Chaucer's Gardens and the Language of ConventioneBook - 1997
Chaucer's Gardens and the Language of Convention examines the extensive literary and cultural sources for Chaucer's gardens, from some of his earliest dream- poems through Troilus and Criseyde and several of The Canterbury Tales. Not only do literary conventions come under scrutiny in the play between narrative context and garden topos, Howes argues, but social conventions, such as marriage and courtship, submit to Chaucer's critical gaze through his narrated garden scenes.
Combining new research on actual medieval gardens with source study, dose textual analysis, and an investigation into the metaphorical significance of Chaucer's gardens, Howes opens the way to new understanding of Chaucer's outdoor spaces and what they mean. Many scenes previously thought to be set in the open forest or wilderness may instead be in large pleasure gardens and parks, a change in our understanding that has significant repercussions for interpretation of key passages.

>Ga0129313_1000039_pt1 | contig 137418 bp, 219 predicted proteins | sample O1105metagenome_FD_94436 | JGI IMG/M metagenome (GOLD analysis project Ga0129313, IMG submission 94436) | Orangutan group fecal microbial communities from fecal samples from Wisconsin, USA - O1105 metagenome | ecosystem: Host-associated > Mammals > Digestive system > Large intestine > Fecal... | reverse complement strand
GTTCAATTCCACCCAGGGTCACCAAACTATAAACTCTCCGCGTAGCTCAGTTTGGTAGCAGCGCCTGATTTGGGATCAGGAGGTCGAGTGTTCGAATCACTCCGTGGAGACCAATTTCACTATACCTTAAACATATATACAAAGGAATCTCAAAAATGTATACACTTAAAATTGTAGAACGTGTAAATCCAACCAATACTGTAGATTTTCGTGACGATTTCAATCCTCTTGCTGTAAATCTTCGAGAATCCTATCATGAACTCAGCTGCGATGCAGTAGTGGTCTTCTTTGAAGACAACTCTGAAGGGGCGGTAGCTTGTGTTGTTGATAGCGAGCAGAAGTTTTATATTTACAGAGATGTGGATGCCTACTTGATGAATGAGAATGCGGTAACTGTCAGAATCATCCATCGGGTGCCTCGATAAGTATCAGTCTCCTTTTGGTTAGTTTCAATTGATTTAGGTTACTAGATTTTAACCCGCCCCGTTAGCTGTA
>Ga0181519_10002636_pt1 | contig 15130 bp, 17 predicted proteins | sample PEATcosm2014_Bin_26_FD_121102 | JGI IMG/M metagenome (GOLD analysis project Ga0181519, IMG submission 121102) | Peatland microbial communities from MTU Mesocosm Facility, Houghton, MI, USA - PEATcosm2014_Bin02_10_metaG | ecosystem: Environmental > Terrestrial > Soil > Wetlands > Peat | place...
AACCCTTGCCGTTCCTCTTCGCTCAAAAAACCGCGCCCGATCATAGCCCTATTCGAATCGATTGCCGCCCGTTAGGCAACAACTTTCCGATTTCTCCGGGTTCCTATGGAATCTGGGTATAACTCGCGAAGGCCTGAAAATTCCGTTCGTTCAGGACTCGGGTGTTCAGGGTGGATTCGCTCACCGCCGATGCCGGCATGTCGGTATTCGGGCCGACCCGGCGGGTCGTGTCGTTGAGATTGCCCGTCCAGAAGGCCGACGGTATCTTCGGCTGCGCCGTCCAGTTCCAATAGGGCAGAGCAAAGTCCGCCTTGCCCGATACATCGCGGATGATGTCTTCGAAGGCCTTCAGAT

In addition, rather than focusing on a single garden topos such as the classical locus amoenus or the Christian earthly paradise, Howes considers the confluence of several strands of literary gardens Chaucer knew and thus strives to recapture for the modem reader the array of associations available to Chaucer's early audiences.